n Law, Democracy & Development - Surveying the prisons landscape - what the numbers tell us

Volume 9, Issue 1
  • ISSN : 1028-1053
  • E-ISSN: 2077-4907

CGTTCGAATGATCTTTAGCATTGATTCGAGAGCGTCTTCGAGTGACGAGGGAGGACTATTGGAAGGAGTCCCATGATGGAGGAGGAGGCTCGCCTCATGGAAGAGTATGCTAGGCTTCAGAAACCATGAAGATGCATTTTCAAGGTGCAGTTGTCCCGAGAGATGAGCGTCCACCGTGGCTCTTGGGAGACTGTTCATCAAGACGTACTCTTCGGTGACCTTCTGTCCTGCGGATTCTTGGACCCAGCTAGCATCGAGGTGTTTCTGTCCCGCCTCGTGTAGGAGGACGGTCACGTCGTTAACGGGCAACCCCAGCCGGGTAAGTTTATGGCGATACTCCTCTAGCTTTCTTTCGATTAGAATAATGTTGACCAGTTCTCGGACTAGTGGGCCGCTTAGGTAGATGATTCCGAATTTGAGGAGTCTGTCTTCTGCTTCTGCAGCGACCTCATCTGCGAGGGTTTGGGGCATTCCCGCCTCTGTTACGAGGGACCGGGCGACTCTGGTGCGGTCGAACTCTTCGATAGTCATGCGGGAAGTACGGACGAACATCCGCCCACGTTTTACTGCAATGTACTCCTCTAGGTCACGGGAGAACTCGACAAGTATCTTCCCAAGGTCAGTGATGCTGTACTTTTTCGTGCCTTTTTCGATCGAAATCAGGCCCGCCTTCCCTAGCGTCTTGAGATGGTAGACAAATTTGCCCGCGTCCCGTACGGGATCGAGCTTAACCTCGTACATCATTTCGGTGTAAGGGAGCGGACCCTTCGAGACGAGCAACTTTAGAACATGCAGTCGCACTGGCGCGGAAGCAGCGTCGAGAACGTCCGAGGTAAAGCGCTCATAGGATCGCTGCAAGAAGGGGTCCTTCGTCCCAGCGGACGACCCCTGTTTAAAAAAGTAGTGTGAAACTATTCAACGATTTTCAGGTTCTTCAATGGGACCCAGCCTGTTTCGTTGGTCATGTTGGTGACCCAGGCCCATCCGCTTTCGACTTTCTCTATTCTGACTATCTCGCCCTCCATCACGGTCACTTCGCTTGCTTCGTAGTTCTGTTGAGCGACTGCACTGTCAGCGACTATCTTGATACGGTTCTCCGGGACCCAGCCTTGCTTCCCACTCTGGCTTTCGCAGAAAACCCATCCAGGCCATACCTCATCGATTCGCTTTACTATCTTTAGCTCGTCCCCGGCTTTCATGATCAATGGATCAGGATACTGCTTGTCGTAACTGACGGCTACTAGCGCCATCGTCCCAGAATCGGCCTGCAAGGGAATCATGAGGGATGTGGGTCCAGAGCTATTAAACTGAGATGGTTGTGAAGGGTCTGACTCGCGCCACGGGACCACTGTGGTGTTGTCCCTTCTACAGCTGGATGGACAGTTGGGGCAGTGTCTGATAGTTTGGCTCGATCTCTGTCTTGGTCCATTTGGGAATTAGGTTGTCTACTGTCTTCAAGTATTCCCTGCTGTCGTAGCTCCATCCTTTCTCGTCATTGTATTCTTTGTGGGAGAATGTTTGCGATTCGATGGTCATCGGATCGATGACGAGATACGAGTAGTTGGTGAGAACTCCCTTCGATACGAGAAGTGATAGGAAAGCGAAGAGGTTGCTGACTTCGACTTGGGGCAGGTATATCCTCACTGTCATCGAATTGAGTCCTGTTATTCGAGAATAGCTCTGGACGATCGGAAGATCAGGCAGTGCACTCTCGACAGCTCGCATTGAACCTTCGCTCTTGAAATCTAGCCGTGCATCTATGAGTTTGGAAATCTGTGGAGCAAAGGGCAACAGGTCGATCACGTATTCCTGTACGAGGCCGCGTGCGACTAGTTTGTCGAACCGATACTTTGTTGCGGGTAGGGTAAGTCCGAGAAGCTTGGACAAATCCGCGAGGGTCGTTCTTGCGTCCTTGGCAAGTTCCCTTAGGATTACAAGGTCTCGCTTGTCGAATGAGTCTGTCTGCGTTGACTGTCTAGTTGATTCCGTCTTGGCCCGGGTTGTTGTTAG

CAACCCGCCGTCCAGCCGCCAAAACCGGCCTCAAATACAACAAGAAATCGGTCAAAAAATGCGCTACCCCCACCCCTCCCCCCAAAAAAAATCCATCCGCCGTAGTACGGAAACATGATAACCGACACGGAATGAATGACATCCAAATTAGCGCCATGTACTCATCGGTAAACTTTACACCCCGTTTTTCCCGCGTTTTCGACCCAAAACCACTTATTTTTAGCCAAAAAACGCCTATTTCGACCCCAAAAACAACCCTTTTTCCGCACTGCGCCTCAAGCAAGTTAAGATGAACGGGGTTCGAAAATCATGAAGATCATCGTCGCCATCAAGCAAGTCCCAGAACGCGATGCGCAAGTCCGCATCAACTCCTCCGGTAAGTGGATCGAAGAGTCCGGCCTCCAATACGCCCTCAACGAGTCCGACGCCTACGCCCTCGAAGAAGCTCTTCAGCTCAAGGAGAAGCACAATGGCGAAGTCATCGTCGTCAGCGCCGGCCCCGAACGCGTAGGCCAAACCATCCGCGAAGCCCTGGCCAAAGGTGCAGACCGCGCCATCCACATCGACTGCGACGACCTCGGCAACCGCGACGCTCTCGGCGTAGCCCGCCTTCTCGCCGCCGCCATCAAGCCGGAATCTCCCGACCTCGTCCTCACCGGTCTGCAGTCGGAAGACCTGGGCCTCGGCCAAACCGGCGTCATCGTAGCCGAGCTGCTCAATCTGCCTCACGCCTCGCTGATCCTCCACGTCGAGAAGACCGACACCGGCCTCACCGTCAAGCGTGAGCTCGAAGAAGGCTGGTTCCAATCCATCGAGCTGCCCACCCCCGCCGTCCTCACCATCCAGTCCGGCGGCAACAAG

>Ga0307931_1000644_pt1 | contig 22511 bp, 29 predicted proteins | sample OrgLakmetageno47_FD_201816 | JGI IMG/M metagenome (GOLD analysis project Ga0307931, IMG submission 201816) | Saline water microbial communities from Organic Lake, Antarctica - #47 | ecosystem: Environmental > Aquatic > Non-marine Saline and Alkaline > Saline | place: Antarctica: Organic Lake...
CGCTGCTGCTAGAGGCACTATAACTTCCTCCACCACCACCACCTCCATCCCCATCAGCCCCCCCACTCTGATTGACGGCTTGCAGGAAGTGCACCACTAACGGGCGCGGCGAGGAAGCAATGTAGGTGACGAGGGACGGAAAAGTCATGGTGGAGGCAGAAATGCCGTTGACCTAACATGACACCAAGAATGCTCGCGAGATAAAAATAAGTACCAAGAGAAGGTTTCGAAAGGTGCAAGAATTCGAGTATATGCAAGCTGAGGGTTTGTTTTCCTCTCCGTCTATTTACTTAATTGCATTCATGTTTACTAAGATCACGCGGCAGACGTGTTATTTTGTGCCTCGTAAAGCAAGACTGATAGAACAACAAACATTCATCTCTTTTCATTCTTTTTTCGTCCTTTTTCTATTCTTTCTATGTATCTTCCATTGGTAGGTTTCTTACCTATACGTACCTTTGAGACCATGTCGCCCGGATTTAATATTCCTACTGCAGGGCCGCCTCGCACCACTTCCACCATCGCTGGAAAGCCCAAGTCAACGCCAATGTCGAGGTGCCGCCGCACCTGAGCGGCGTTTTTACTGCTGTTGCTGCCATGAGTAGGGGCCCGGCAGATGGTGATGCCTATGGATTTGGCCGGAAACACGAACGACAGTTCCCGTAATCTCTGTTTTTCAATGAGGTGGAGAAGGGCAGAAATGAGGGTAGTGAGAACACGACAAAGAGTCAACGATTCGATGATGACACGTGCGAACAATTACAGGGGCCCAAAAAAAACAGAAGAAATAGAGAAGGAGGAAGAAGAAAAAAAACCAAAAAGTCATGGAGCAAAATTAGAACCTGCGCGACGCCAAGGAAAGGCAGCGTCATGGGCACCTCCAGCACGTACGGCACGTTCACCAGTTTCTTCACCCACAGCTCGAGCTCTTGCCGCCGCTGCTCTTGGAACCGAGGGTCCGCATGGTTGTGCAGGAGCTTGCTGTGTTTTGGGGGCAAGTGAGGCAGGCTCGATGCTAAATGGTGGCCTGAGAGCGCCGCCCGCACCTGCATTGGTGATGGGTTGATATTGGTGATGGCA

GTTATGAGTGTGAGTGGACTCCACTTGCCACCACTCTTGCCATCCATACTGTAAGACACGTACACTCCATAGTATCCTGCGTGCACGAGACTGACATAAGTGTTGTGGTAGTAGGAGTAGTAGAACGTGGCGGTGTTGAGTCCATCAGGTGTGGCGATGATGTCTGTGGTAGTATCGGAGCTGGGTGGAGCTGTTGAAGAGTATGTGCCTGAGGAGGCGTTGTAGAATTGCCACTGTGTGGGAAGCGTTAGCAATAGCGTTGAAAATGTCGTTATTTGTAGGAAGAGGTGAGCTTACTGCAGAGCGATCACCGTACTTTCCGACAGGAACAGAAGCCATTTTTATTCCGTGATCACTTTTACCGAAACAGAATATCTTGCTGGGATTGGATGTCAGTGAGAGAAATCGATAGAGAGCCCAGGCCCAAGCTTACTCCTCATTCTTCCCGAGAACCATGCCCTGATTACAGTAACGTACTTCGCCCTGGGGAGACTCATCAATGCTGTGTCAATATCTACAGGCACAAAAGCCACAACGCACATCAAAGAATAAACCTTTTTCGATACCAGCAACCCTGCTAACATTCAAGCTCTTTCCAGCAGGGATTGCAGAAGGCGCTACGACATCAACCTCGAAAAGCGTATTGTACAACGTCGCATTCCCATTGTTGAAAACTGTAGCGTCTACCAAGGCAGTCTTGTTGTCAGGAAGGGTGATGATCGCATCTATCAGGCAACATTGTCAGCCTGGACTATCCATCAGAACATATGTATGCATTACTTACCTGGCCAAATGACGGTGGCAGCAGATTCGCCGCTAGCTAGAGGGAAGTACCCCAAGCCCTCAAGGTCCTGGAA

As instruments of control, prisons present an interesting part of society when one reflects on the human-rights regime of a country and the maturity of a democracy. The unequal power structure between prisoners and warders, the ever-present underlying threat of violence and coercion, and the common history of secrecy and inaccessibility to the public, seen collectively, place human rights in a high-risk situation. This article will rely on some basic descriptive statistics to provide an insight into South African prisons and highlight some pertinent human-rights issues that need monitoring in a constitutional democracy. The prison population is not a representative sample of the population nor are prisons simply buildings that merely hold people for a period of time. Prisons are complex institutions that, in many respects, reflect the challenges of society on the outside. They have also developed their own unique challenges as institutions that have essentially one purpose, namely to detain people against their will and thus limit their right to freedom of association and movement.

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